Search Images Maps Play YouTube News Gmail Drive More »
Sign in
Screen reader users: click this link for accessible mode. Accessible mode has the same essential features but works better with your reader.

Patents

  1. Advanced Patent Search
Publication numberUS7259945 B2
Publication typeGrant
Application numberUS 10/734,910
Publication dateAug 21, 2007
Filing dateDec 12, 2003
Priority dateAug 9, 2000
Fee statusPaid
Also published asUS20040179313
Publication number10734910, 734910, US 7259945 B2, US 7259945B2, US-B2-7259945, US7259945 B2, US7259945B2
InventorsAndrew J. Cleveland
Original AssigneeServer Technology, Inc.
Export CitationBiBTeX, EndNote, RefMan
External Links: USPTO, USPTO Assignment, Espacenet
Active arc-suppression circuit, system, and method of use
US 7259945 B2
Abstract
An active arc suppression circuit and systems and methods of use to suppress arcing in an electro-mechanical apparatus. The preferred circuit includes an electro-mechanical switch and a solid state shunt switch for temporarily shunting current around the electro-mechanical switch for a predetermined period of time. The preferred circuit also includes an electro-mechanical switch controller for delaying the activation of the electro-mechanical switch until after the predetermined period of time for shunting current through the solid state shunt switch has commenced. The preferred circuit may be used with power control equipment and systems, including in remotely controllable systems for telecommunications, computing, and other networks. In a particularly preferred embodiment, multiple such circuits may be disposed in a power controller housing to provide independent active arc suppression control of multiple power outputs also disposed in the power controller housing.
Images(4)
Previous page
Next page
Claims(35)
1. An active arc suppression circuit of the type for suppressing an arc between mechanical relay contacts, the arc suppression circuit comprising in combination:
A. a power relay having (i) a first relay contact end connectable to one portion of a circuit, (ii) a second relay end connectable to a second portion of said circuit, and (iii) at least one electro-mechanical relay contact element intermediate the first relay contact end and second relay end, the mechanical relay contact element being moveable from a closed relay contact position in electrical communication with the first relay contact end to an open relay contact position distal from the first relay contact end;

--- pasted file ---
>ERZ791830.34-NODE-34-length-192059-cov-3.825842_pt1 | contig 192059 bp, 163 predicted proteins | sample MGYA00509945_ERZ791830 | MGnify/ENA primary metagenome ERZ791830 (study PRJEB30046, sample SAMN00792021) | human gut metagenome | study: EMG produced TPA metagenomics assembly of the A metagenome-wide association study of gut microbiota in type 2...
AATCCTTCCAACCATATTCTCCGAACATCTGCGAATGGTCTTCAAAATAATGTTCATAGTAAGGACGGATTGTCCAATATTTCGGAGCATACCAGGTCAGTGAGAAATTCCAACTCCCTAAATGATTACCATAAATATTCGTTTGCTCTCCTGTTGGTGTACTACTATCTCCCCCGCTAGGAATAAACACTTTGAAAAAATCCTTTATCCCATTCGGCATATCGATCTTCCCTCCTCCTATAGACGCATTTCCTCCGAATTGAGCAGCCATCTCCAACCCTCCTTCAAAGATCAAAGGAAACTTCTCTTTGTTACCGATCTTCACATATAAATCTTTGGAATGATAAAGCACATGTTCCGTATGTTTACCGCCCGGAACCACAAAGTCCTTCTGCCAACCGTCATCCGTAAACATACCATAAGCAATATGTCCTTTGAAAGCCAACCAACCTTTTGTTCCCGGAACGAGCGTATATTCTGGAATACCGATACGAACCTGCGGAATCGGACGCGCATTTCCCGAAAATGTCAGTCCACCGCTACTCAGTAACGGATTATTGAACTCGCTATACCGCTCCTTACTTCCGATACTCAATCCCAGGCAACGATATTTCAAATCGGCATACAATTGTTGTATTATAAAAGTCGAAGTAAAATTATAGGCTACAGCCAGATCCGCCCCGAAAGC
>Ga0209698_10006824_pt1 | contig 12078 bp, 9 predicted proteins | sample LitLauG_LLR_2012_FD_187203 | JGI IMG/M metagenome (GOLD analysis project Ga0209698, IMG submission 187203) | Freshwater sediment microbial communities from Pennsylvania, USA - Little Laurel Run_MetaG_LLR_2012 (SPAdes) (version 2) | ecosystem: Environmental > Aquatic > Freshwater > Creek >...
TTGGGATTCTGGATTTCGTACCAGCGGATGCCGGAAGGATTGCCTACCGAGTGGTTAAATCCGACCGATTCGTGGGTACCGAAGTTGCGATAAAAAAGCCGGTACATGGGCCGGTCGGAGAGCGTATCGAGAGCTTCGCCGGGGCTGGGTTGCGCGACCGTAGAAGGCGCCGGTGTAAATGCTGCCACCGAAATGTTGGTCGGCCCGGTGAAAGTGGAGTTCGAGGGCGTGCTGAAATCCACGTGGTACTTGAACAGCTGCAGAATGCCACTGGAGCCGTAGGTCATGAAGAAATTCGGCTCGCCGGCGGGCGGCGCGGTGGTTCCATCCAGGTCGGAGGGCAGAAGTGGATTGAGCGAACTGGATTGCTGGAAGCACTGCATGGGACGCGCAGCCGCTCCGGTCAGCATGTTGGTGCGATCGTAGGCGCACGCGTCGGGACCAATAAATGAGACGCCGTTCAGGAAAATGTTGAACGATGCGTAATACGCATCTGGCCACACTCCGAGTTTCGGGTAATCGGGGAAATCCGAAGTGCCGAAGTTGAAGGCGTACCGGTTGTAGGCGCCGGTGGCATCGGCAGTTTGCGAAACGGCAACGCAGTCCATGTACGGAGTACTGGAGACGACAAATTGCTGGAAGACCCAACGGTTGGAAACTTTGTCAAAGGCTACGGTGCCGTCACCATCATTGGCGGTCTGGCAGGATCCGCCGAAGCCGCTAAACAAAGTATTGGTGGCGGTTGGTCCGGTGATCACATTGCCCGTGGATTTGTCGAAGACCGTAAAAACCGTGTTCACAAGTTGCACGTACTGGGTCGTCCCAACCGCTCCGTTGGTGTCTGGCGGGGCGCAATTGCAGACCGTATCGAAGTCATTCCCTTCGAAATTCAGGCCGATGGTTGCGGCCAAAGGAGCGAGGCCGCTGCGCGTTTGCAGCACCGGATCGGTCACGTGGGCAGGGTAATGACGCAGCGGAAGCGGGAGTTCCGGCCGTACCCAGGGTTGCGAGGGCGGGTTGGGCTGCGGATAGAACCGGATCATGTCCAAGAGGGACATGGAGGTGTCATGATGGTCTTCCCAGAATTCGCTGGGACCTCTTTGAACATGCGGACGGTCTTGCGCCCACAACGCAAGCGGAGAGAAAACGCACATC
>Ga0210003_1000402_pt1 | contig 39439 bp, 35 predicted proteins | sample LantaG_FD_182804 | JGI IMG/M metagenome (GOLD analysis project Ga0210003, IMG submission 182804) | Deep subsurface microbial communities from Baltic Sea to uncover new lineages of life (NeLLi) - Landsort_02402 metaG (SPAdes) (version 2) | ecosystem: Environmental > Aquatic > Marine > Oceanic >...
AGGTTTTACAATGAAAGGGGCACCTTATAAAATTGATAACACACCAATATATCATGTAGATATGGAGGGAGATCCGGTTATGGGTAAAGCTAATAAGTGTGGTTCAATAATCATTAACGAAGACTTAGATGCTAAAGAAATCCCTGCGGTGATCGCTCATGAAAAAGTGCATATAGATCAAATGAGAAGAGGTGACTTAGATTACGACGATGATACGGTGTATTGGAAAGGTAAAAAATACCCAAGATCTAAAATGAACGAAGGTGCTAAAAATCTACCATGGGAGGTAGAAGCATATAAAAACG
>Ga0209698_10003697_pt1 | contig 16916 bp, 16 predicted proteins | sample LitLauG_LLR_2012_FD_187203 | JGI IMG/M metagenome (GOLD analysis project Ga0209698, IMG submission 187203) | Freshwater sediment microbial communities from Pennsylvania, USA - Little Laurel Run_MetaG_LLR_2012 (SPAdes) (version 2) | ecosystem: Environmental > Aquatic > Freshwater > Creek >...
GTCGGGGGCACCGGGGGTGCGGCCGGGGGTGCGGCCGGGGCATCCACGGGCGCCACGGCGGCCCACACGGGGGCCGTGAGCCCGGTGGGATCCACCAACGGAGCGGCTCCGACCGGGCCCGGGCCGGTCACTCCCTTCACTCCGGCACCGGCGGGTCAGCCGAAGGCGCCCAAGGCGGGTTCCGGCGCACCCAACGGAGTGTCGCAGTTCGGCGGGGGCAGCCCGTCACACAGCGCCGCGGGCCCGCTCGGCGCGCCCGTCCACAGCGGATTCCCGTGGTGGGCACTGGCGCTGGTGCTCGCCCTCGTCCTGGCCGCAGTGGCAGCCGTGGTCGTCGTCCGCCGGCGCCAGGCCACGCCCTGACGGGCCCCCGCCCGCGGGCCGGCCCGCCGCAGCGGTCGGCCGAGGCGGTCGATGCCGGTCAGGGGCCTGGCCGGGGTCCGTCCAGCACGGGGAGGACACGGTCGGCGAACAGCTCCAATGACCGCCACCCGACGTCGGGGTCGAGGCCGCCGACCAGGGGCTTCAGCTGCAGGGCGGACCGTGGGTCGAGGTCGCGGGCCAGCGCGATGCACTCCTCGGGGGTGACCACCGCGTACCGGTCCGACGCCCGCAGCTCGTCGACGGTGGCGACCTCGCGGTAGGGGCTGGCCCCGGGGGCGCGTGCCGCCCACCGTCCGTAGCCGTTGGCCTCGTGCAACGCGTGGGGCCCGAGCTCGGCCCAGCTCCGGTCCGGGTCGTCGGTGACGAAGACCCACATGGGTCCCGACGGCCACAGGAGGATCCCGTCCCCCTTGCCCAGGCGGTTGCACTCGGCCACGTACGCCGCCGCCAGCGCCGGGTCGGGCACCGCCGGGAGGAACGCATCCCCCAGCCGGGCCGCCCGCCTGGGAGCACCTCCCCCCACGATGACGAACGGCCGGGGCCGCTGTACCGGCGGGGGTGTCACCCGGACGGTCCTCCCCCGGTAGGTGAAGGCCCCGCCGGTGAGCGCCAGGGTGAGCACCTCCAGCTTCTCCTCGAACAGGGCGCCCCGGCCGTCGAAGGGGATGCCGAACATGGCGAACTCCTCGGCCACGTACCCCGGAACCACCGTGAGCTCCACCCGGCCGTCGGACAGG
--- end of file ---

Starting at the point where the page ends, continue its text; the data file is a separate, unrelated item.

B. an active shunt relay connected across said one portion of said circuit and said second portion of said circuit;
C. a power-off signal supply;
D. an active shunt relay timing controller section in communication with the power-off signal supply and said solid state shunt relay; and
E. a contact open delay controller section in communication with the power-off signal supply and to said power relay;
whereby the active shunt relay may temporarily shunt current from said one portion of said circuit to said second portion said circuit while the electro-mechanical relay contact element moves from said closed relay contact position toward said open relay contact position.
2. The active arc suppression circuit of claim 1 wherein (i) the power-off signal supply comprises an electrical signal supply connected to an isolator input on a first electrical current isolator, and (ii) the active shunt relay comprises a solid state shunt switch connected to an isolator output on said first electrical current isolator, whereby the solid state shunt switch switches on in response to a power-off signal transmitted from the electrical signal supply through said first electrical current isolator to the solid state shunt switch.
3. The active arc suppression circuit of claim 1 wherein said power relay is an electro-mechanical relay and has an inductive armature drivably connected to the electro-mechanical relay contact clement.
4. The active arc suppression circuit of claim 2 wherein said power relay comprises an electro-mechanical relay and has an inductive armature drivably connected to the electro-mechanical relay contact element.
5. The active arc suppression circuit of claim 1 wherein the contact open delay controller section comprises a delay circuit connected to a solid state delay relay.
6. The active arc suppression circuit of claim 2 wherein the contact open delay controller section comprises a delay circuit connected to a solid state delay relay.
7. The arc suppression circuit of claim 3 wherein the contact open delay controller section comprises a delay circuit connected to a solid state delay relay.
8. The active arc suppression circuit of claim 4 wherein the contact open delay controller section comprises a delay circuit connected to a solid state delay relay.
9. The active arc suppression circuit of claim 5 wherein the solid state delay relay comprises a delay transistor and wherein the contact open delay controller further comprises an electrical current isolator intermediate the delay circuit and the delay transistor.
10. The active arc suppression circuit of claim 6 wherein the solid state delay relay comprises a delay transistor and wherein the contact open delay controller further comprises a second electrical current isolator intermediate the delay circuit and the delay transistor.
11. The active arc suppression circuit of claim 7 wherein the solid state delay relay comprises a delay transistor and wherein the contact open delay controller further comprises an electrical current isolator intermediate the delay circuit and the delay transistor.